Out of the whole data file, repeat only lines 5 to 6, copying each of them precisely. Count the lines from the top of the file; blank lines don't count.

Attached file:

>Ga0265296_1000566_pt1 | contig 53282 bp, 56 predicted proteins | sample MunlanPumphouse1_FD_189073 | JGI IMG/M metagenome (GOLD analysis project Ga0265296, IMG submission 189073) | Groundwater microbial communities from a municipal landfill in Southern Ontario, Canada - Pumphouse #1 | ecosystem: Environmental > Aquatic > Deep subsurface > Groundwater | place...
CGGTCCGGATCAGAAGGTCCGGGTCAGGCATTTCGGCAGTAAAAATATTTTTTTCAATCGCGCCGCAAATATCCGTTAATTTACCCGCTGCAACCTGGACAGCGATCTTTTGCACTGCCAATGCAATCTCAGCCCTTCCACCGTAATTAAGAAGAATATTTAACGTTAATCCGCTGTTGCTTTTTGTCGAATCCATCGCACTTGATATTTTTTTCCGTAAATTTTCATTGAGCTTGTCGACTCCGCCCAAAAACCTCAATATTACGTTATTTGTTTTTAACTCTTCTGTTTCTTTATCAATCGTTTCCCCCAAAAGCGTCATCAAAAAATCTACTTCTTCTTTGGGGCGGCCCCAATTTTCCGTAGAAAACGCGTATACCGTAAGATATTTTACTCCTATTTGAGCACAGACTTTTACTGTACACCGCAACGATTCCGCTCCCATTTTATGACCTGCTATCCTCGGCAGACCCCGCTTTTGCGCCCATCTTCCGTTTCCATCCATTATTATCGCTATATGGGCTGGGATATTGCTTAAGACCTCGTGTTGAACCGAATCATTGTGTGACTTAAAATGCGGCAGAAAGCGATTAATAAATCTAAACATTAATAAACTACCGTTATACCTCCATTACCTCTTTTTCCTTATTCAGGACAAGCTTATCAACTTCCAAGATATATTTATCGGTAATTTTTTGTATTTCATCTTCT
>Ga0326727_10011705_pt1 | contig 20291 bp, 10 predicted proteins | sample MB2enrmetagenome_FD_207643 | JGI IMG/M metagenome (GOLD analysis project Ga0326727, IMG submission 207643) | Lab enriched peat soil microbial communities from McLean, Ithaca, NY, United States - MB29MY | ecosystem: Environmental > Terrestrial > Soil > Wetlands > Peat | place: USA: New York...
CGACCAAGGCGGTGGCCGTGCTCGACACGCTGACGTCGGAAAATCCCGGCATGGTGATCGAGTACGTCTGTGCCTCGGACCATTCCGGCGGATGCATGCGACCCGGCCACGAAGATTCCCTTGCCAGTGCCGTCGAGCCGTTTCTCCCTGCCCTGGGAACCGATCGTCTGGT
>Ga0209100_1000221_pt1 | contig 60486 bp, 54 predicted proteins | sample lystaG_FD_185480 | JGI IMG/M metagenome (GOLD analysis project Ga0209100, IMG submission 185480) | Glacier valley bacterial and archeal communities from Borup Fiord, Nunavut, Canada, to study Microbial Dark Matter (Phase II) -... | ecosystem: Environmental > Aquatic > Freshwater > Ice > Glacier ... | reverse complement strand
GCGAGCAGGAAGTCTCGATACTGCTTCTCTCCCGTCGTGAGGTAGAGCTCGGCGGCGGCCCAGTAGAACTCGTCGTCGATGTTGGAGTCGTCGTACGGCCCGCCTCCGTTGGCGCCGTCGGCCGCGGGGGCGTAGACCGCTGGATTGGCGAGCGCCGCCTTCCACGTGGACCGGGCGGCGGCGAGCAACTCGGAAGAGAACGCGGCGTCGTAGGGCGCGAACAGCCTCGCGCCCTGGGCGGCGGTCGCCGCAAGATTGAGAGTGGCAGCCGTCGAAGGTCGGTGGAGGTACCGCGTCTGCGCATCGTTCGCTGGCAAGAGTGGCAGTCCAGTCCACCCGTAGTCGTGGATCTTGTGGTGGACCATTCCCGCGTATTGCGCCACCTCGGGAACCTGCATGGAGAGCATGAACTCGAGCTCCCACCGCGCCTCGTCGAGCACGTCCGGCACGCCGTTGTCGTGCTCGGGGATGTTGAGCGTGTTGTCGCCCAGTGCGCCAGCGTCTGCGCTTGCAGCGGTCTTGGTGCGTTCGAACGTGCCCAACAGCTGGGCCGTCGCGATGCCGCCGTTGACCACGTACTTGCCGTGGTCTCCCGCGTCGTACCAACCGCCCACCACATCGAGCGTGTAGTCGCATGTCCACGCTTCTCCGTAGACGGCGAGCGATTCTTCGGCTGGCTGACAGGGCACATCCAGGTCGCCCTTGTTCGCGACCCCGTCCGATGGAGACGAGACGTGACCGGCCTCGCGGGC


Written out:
>Ga0209100_1000221_pt1 | contig 60486 bp, 54 predicted proteins | sample lystaG_FD_185480 | JGI IMG/M metagenome (GOLD analysis project Ga0209100, IMG submission 185480) | Glacier valley bacterial and archeal communities from Borup Fiord, Nunavut, Canada, to study Microbial Dark Matter (Phase II) -... | ecosystem: Environmental > Aquatic > Freshwater > Ice > Glacier ... | reverse complement strand
GCGAGCAGGAAGTCTCGATACTGCTTCTCTCCCGTCGTGAGGTAGAGCTCGGCGGCGGCCCAGTAGAACTCGTCGTCGATGTTGGAGTCGTCGTACGGCCCGCCTCCGTTGGCGCCGTCGGCCGCGGGGGCGTAGACCGCTGGATTGGCGAGCGCCGCCTTCCACGTGGACCGGGCGGCGGCGAGCAACTCGGAAGAGAACGCGGCGTCGTAGGGCGCGAACAGCCTCGCGCCCTGGGCGGCGGTCGCCGCAAGATTGAGAGTGGCAGCCGTCGAAGGTCGGTGGAGGTACCGCGTCTGCGCATCGTTCGCTGGCAAGAGTGGCAGTCCAGTCCACCCGTAGTCGTGGATCTTGTGGTGGACCATTCCCGCGTATTGCGCCACCTCGGGAACCTGCATGGAGAGCATGAACTCGAGCTCCCACCGCGCCTCGTCGAGCACGTCCGGCACGCCGTTGTCGTGCTCGGGGATGTTGAGCGTGTTGTCGCCCAGTGCGCCAGCGTCTGCGCTTGCAGCGGTCTTGGTGCGTTCGAACGTGCCCAACAGCTGGGCCGTCGCGATGCCGCCGTTGACCACGTACTTGCCGTGGTCTCCCGCGTCGTACCAACCGCCCACCACATCGAGCGTGTAGTCGCATGTCCACGCTTCTCCGTAGACGGCGAGCGATTCTTCGGCTGGCTGACAGGGCACATCCAGGTCGCCCTTGTTCGCGACCCCGTCCGATGGAGACGAGACGTGACCGGCCTCGCGGGC